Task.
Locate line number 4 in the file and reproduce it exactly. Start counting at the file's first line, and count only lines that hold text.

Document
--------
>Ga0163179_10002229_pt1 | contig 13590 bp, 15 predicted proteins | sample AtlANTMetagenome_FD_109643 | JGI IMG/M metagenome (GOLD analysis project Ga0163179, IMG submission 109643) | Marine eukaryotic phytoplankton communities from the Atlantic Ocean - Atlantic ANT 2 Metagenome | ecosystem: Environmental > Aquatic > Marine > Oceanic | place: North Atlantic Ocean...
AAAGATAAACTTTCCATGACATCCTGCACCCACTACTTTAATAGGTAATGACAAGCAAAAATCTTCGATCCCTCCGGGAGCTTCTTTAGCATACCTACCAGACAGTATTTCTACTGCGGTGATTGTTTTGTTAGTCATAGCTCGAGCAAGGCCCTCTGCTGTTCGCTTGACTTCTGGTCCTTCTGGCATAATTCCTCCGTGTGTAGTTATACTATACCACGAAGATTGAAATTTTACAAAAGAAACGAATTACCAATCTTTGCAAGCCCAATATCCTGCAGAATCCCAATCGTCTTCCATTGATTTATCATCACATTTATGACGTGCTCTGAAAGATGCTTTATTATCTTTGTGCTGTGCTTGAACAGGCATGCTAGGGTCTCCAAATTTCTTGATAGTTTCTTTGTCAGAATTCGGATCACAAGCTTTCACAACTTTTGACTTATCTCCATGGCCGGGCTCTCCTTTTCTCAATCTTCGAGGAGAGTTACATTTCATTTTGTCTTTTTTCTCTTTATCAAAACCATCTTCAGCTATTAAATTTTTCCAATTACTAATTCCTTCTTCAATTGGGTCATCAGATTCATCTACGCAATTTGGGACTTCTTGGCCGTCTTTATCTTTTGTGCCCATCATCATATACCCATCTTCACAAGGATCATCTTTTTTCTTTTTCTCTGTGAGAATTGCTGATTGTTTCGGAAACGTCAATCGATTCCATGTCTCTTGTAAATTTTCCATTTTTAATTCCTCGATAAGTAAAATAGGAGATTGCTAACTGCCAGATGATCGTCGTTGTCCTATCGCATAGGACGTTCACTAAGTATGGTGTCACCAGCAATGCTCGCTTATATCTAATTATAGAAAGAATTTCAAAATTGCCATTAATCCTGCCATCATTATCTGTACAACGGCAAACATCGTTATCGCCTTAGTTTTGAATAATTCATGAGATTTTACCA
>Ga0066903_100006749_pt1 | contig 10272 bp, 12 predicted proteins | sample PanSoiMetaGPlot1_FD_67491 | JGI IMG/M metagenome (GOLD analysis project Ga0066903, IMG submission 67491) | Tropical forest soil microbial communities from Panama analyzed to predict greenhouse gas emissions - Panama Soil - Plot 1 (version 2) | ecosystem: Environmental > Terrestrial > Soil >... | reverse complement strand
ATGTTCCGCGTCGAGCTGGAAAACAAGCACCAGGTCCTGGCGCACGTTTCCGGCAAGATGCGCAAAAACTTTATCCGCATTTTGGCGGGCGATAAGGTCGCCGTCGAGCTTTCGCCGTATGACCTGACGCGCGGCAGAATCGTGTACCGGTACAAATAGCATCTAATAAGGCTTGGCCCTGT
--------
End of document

ATGTTCCGCGTCGAGCTGGAAAACAAGCACCAGGTCCTGGCGCACGTTTCCGGCAAGATGCGCAAAAACTTTATCCGCATTTTGGCGGGCGATAAGGTCGCCGTCGAGCTTTCGCCGTATGACCTGACGCGCGGCAGAATCGTGTACCGGTACAAATAGCATCTAATAAGGCTTGGCCCTGT